In my opinion, we need to balance the two sides out somehow. People should not have to start out their lives with such huge debt as many are incurring now.


kujayhawk 1 year, 11 months ago

When does it stop? The academic world is so out of touch with the real world.


jayhawkster 1 year, 11 months ago

The GI Bill is pretty generous. Join up for a few years and get a big chunk of your schooling paid for - you'll get some experience and good stories too. Sure there are occupational hazards, but c'est la vie, makes for even better stories.


demonfury 1 year, 11 months ago

OMG - Here's a huge shocker, KU increasing tuition... AGAIN ??? Seriously ???? Well of course they are. They've only increased tuition nearly 250% in the last decade. Why skew from the pattern now? Most importantly, they have to keep their 6 figure income staff happy, so they can use them to try to bolster recruiting. Problem is that most of those 6 figure staff are not worth a fraction of what they are being paid. They are coasting through their tenure doing less work for more money. Hence the reduction in contract days this year versus last year. KU is in serious decline, plain and simple. And will continue in that direction so long as the ultra liberal decision makers remain in place. You can argue it anyway you like, but the numbers don't lie. As long as KU continues to hire leaders based on liberal ideology, rather than fiscally responsible, this decline will grow exponentially. It's already well underway.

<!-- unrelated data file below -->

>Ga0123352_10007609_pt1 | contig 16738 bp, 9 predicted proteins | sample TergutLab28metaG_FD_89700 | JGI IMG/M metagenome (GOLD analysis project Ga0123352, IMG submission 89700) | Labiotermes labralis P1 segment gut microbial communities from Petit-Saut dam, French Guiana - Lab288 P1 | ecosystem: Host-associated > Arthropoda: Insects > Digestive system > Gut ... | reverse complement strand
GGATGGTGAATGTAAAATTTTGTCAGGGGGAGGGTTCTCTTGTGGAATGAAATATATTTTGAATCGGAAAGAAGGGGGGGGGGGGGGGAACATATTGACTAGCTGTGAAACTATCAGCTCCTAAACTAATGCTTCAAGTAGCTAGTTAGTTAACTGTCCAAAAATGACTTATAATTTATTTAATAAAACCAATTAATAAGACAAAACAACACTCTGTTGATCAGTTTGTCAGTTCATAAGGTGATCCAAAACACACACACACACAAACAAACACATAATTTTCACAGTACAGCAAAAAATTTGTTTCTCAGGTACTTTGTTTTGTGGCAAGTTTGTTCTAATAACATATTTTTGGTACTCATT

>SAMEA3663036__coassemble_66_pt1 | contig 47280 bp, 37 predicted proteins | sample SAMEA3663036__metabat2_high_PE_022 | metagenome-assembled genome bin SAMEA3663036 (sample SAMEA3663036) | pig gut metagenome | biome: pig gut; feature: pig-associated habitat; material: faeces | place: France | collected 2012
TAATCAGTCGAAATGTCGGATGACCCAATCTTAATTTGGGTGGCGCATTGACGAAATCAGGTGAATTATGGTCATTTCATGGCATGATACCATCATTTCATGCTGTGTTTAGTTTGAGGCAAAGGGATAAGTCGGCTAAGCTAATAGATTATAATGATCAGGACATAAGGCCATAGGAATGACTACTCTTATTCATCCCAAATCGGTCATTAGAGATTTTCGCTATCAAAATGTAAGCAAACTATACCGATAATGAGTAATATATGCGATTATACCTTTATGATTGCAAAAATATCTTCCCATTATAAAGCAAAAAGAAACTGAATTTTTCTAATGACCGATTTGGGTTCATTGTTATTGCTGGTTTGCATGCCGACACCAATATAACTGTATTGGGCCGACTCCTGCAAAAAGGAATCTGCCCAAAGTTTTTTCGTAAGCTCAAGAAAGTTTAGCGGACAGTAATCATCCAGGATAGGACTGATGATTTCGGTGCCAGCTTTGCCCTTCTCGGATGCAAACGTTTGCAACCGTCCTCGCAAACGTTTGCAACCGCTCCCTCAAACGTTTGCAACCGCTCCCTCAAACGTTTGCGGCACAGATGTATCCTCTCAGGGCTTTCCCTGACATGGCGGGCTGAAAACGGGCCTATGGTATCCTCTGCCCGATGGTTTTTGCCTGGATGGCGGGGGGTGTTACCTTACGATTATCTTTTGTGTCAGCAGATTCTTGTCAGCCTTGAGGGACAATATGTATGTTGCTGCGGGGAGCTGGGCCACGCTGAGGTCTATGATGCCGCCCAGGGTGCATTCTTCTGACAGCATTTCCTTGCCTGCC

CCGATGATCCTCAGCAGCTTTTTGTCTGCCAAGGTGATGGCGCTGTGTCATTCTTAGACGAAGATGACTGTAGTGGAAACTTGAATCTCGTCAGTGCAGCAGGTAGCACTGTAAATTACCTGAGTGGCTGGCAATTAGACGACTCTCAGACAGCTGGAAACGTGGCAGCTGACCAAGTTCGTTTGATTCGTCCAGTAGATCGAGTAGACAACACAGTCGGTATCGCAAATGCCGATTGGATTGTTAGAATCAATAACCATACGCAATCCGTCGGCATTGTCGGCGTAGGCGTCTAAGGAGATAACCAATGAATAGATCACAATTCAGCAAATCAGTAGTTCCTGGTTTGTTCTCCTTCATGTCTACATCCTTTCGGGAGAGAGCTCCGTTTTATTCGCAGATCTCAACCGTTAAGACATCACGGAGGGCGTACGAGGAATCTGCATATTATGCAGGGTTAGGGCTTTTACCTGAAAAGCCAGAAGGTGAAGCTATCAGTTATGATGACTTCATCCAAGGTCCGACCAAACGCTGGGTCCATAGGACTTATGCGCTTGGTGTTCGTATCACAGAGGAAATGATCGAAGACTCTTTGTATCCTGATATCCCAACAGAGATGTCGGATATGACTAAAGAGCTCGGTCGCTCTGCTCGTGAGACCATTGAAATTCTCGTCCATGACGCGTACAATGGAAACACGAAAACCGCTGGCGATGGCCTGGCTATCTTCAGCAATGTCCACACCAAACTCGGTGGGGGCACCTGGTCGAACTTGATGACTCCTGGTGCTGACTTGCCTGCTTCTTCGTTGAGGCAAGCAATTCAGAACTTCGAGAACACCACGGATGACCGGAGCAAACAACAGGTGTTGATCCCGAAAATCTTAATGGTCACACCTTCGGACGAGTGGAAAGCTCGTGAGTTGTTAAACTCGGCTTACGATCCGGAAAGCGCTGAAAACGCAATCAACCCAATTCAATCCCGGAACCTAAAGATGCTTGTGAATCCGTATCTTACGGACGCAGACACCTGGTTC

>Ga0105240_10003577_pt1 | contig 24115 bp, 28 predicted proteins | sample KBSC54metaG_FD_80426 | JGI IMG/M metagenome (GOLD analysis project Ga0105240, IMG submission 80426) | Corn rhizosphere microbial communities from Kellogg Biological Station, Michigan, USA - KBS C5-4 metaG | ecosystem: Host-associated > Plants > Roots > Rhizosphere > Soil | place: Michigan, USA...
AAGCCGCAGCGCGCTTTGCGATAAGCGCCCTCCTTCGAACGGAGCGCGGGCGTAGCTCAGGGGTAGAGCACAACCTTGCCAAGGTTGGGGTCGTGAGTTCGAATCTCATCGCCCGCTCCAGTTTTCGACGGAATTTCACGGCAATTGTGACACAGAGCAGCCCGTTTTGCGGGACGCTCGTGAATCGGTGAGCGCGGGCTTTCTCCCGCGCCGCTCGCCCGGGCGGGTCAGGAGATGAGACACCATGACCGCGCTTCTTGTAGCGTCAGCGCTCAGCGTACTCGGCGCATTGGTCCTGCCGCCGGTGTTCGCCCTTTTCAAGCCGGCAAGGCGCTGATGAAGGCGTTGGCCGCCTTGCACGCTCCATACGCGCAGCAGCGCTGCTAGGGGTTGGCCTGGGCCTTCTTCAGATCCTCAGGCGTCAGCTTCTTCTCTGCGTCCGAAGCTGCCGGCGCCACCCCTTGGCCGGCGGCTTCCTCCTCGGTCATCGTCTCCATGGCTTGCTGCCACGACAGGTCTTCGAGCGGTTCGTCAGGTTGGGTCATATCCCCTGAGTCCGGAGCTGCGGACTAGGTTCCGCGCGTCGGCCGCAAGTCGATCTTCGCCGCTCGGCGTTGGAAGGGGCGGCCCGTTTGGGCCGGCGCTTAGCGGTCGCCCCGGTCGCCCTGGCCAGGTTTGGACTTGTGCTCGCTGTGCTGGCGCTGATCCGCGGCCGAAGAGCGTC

Richard Heckler 1 year, 11 months ago

Well LJW where are the tax dollars going instead of to higher education and public education?

Worker's taxes siphoned off by their bosses Thursday, April 26, 2012 | Posted by Jim Hightower